- Hepatocellular Carcinoma (Liver Cancer): HCC is 5th most common cancer worldwide and is mostly on background of liver cirrhosis. HCC can be single or multifocal and treatment is based on state of liver disease and extent of liver cancer. In patient of advanced liver disease and HCC , Transplant offers the best treatment as chances of cure are maximum with least disease recurrence. In patient with localised liver cancer resection can also be done depending upon status of liver disease.
Cirrhosis is a stage where liver due to progressive destruction of liver cells and replacement with scarred tissue becomes shrunken in size and nodular in appearance. Patients with cirrhosis present with prolonged jaundice, loss of weight and appetite, itching, abdominal distension and accumulation of fluid in abdomen (Ascites), pedal edema and comatose state(Encephalopathy). In patient with compensated liver disease (non advanced liver disease) , initially medical management is done to stabilise. However in progressing liver disease or patient with decompensated liver disease liver transplant offers best treatment and cure.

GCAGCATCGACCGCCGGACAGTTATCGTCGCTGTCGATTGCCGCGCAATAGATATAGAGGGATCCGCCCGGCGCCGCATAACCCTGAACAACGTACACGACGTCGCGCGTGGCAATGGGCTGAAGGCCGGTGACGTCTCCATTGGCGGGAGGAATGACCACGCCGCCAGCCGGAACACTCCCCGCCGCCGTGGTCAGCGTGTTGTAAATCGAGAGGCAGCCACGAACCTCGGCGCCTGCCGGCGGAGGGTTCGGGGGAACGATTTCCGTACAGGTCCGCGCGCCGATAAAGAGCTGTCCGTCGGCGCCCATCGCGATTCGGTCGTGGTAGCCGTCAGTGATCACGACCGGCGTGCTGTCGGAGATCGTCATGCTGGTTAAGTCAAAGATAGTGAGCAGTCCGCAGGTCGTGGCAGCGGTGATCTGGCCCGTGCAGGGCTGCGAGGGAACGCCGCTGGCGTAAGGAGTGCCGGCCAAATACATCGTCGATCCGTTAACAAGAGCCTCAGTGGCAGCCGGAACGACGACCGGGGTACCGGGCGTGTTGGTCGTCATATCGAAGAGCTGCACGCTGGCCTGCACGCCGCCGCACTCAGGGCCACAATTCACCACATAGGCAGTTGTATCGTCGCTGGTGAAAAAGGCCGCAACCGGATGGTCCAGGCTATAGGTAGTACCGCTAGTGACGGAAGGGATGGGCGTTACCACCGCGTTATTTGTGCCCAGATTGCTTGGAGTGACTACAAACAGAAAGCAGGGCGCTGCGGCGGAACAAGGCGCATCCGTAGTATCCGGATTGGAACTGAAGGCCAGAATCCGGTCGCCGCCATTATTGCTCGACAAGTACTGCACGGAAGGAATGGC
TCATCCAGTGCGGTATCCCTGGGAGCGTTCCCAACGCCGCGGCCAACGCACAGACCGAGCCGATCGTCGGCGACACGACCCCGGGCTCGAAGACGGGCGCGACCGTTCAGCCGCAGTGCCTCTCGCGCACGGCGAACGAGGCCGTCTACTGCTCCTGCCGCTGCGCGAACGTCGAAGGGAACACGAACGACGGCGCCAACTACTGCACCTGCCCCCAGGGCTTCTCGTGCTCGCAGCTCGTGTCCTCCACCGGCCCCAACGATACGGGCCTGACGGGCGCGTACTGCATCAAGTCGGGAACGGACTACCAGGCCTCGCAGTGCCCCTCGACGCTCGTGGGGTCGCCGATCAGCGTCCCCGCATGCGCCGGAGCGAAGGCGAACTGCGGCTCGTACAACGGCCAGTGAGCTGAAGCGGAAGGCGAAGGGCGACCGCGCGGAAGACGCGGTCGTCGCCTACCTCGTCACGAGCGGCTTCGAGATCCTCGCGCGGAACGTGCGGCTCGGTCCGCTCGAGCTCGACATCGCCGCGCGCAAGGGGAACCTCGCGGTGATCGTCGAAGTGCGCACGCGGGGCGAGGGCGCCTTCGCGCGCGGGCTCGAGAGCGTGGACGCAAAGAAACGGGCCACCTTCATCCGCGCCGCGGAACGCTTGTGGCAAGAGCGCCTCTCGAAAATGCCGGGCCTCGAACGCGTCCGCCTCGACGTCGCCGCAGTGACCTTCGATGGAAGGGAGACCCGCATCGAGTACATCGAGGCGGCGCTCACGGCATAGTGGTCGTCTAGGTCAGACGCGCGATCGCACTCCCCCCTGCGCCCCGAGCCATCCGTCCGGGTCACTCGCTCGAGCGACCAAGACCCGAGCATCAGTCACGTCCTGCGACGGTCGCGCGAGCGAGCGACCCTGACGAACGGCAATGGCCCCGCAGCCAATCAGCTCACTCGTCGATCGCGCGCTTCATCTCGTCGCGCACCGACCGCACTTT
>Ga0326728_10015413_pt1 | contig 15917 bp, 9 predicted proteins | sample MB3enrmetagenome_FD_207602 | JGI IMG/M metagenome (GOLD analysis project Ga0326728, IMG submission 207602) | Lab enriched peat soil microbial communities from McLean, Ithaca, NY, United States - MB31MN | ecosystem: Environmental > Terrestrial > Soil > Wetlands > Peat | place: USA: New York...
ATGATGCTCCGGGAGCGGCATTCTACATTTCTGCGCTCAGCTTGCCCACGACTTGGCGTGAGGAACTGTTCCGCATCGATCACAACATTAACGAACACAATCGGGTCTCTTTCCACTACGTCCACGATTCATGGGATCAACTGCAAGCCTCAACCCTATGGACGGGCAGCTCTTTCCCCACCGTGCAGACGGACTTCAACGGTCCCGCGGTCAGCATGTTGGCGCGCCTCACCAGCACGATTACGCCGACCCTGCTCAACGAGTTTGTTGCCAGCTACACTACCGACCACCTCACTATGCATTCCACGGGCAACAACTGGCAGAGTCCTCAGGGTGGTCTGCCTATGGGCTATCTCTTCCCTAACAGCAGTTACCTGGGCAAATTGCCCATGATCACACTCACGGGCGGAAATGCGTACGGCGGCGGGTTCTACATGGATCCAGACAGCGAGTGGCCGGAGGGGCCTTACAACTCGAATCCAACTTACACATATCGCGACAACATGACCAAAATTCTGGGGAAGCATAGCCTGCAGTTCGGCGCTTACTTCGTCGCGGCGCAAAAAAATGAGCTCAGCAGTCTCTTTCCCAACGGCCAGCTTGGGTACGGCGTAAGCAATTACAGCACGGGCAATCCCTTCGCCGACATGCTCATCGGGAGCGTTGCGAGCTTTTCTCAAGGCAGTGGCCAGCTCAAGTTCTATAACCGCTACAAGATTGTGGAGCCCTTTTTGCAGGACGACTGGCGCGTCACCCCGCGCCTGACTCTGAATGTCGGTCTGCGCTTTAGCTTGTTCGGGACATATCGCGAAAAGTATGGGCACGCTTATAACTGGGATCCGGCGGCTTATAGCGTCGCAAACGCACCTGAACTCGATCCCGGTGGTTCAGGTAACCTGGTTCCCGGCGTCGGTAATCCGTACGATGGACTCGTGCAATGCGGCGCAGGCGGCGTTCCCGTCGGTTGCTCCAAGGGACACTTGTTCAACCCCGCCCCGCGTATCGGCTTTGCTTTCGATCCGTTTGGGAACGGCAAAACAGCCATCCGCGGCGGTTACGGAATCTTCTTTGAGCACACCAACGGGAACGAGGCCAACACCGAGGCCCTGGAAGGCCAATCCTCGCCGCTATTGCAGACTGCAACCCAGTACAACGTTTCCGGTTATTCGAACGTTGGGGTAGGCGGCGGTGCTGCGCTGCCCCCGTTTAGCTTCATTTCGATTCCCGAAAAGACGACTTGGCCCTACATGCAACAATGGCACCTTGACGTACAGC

Any patient suffering from liver disease in form of cirrhosis and has a life expectancy of less than one year should be considered for liver transplant. There are various scores to assess for status of liver disease most common of which are Child Turcott Pugh (CTP) score and MELD score. Mostly all patients of CTP score equal or more than 10 are offered liver transplant. For patient with cirrhosis and HCC liver transplant is most optimal treatment.
Another reason for emergency liver transplant is Acute Liver Failure (ALF). ALF is an emergency situation where due to acute damage to liver there is failure of liver function.In India, acute viral infection from Hepatitis A and E are the commonest cause, though it may also occur from drug induced liver damage (DILI), with acetaminophen being the leading cause. Patient with ALF should be urgently shifted to centre with liver transplant facility as timely done liver transplant results in upto 80% success in comparison to less than 20% survival without transplant.